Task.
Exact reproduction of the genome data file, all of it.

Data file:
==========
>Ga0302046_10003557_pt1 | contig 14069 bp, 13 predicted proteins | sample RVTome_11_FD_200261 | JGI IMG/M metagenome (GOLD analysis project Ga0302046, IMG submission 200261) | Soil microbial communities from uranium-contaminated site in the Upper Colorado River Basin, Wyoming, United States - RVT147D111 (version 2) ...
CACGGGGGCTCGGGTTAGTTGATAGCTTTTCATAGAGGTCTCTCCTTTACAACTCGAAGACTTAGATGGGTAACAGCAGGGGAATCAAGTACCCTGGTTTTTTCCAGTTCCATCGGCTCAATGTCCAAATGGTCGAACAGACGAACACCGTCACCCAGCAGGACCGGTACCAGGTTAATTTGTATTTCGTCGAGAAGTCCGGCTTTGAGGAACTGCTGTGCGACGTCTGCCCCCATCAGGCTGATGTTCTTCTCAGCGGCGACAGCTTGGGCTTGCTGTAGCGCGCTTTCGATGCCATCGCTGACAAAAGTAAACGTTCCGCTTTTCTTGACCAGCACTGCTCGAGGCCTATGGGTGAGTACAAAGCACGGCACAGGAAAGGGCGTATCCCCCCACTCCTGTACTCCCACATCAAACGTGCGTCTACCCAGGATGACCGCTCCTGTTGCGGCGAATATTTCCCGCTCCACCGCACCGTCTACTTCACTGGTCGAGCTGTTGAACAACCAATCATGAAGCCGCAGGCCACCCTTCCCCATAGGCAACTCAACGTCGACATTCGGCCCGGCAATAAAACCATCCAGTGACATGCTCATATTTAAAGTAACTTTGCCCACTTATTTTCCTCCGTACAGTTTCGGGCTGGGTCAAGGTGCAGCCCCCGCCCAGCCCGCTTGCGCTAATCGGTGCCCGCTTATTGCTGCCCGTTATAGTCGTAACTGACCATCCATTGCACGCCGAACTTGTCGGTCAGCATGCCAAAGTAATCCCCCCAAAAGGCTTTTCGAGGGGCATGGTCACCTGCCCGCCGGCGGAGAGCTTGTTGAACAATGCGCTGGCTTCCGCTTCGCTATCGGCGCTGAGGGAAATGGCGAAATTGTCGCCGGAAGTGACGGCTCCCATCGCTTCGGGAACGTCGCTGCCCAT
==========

>Ga0302046_10003557_pt1 | contig 14069 bp, 13 predicted proteins | sample RVTome_11_FD_200261 | JGI IMG/M metagenome (GOLD analysis project Ga0302046, IMG submission 200261) | Soil microbial communities from uranium-contaminated site in the Upper Colorado River Basin, Wyoming, United States - RVT147D111 (version 2) ...
CACGGGGGCTCGGGTTAGTTGATAGCTTTTCATAGAGGTCTCTCCTTTACAACTCGAAGACTTAGATGGGTAACAGCAGGGGAATCAAGTACCCTGGTTTTTTCCAGTTCCATCGGCTCAATGTCCAAATGGTCGAACAGACGAACACCGTCACCCAGCAGGACCGGTACCAGGTTAATTTGTATTTCGTCGAGAAGTCCGGCTTTGAGGAACTGCTGTGCGACGTCTGCCCCCATCAGGCTGATGTTCTTCTCAGCGGCGACAGCTTGGGCTTGCTGTAGCGCGCTTTCGATGCCATCGCTGACAAAAGTAAACGTTCCGCTTTTCTTGACCAGCACTGCTCGAGGCCTATGGGTGAGTACAAAGCACGGCACAGGAAAGGGCGTATCCCCCCACTCCTGTACTCCCACATCAAACGTGCGTCTACCCAGGATGACCGCTCCTGTTGCGGCGAATATTTCCCGCTCCACCGCACCGTCTACTTCACTGGTCGAGCTGTTGAACAACCAATCATGAAGCCGCAGGCCACCCTTCCCCATAGGCAACTCAACGTCGACATTCGGCCCGGCAATAAAACCATCCAGTGACATGCTCATATTTAAAGTAACTTTGCCCACTTATTTTCCTCCGTACAGTTTCGGGCTGGGTCAAGGTGCAGCCCCCGCCCAGCCCGCTTGCGCTAATCGGTGCCCGCTTATTGCTGCCCGTTATAGTCGTAACTGACCATCCATTGCACGCCGAACTTGTCGGTCAGCATGCCAAAGTAATCCCCCCAAAAGGCTTTTCGAGGGGCATGGTCACCTGCCCGCCGGCGGAGAGCTTGTTGAACAATGCGCTGGCTTCCGCTTCGCTATCGGCGCTGAGGGAAATGGCGAAATTGTCGCCGGAAGTGACGGCTCCCATCGCTTCGGGAACGTCGCTGCCCAT